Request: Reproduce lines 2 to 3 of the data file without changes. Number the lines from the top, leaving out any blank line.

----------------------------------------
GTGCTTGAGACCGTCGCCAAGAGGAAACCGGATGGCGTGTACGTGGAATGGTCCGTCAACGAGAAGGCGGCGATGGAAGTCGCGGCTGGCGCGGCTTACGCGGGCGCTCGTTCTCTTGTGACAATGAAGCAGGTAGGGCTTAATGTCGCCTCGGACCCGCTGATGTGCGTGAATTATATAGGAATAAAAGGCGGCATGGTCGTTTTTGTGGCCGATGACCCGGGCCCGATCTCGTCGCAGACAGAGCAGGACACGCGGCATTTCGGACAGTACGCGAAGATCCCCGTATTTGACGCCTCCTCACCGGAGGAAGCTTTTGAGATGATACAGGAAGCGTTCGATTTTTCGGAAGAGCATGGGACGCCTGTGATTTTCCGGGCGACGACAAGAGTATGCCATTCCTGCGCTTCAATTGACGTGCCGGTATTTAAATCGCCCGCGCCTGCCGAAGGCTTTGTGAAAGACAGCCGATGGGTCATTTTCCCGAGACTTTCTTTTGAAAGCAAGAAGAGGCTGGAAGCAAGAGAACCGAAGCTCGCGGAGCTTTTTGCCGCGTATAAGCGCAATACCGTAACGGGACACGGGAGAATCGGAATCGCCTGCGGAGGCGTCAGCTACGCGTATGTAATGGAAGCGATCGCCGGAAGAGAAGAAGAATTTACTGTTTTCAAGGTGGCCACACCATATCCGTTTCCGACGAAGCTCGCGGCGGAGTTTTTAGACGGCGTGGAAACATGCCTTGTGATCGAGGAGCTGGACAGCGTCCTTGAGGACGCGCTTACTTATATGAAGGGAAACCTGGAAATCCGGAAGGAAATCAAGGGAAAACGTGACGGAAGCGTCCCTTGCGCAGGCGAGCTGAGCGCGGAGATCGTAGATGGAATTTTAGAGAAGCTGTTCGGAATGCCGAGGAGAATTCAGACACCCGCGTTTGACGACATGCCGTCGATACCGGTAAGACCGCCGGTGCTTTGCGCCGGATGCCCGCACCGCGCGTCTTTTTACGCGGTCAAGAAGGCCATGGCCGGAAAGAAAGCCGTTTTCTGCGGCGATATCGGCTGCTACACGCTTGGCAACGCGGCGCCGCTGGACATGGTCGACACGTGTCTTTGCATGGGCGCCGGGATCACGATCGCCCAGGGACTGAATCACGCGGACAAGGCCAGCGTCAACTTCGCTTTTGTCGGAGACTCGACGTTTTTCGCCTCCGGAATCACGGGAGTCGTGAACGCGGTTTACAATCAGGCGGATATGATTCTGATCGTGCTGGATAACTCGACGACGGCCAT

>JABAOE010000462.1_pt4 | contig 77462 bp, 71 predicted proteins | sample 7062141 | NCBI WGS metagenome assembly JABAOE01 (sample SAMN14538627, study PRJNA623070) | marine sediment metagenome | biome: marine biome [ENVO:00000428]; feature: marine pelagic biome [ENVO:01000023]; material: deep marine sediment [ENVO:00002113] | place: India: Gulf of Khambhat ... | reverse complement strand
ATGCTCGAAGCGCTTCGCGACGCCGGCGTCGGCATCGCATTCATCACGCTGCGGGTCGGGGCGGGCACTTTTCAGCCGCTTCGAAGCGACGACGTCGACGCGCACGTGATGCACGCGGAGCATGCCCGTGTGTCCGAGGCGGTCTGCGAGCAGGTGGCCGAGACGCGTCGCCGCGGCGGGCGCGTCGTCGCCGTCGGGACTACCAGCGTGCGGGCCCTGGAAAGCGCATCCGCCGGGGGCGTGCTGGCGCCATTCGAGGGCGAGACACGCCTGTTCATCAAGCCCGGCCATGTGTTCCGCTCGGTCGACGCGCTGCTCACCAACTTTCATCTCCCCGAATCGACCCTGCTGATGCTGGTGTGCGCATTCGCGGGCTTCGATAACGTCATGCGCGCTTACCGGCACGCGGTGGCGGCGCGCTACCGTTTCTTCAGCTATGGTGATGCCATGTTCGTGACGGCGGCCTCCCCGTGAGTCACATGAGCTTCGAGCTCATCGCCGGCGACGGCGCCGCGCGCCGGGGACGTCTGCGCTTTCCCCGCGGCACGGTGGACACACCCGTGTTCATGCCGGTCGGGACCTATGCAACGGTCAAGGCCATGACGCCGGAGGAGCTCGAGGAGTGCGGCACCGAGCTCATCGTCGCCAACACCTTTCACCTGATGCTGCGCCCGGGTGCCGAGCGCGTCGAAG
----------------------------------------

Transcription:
>JABAOE010000462.1_pt4 | contig 77462 bp, 71 predicted proteins | sample 7062141 | NCBI WGS metagenome assembly JABAOE01 (sample SAMN14538627, study PRJNA623070) | marine sediment metagenome | biome: marine biome [ENVO:00000428]; feature: marine pelagic biome [ENVO:01000023]; material: deep marine sediment [ENVO:00002113] | place: India: Gulf of Khambhat ... | reverse complement strand
ATGCTCGAAGCGCTTCGCGACGCCGGCGTCGGCATCGCATTCATCACGCTGCGGGTCGGGGCGGGCACTTTTCAGCCGCTTCGAAGCGACGACGTCGACGCGCACGTGATGCACGCGGAGCATGCCCGTGTGTCCGAGGCGGTCTGCGAGCAGGTGGCCGAGACGCGTCGCCGCGGCGGGCGCGTCGTCGCCGTCGGGACTACCAGCGTGCGGGCCCTGGAAAGCGCATCCGCCGGGGGCGTGCTGGCGCCATTCGAGGGCGAGACACGCCTGTTCATCAAGCCCGGCCATGTGTTCCGCTCGGTCGACGCGCTGCTCACCAACTTTCATCTCCCCGAATCGACCCTGCTGATGCTGGTGTGCGCATTCGCGGGCTTCGATAACGTCATGCGCGCTTACCGGCACGCGGTGGCGGCGCGCTACCGTTTCTTCAGCTATGGTGATGCCATGTTCGTGACGGCGGCCTCCCCGTGAGTCACATGAGCTTCGAGCTCATCGCCGGCGACGGCGCCGCGCGCCGGGGACGTCTGCGCTTTCCCCGCGGCACGGTGGACACACCCGTGTTCATGCCGGTCGGGACCTATGCAACGGTCAAGGCCATGACGCCGGAGGAGCTCGAGGAGTGCGGCACCGAGCTCATCGTCGCCAACACCTTTCACCTGATGCTGCGCCCGGGTGCCGAGCGCGTCGAAG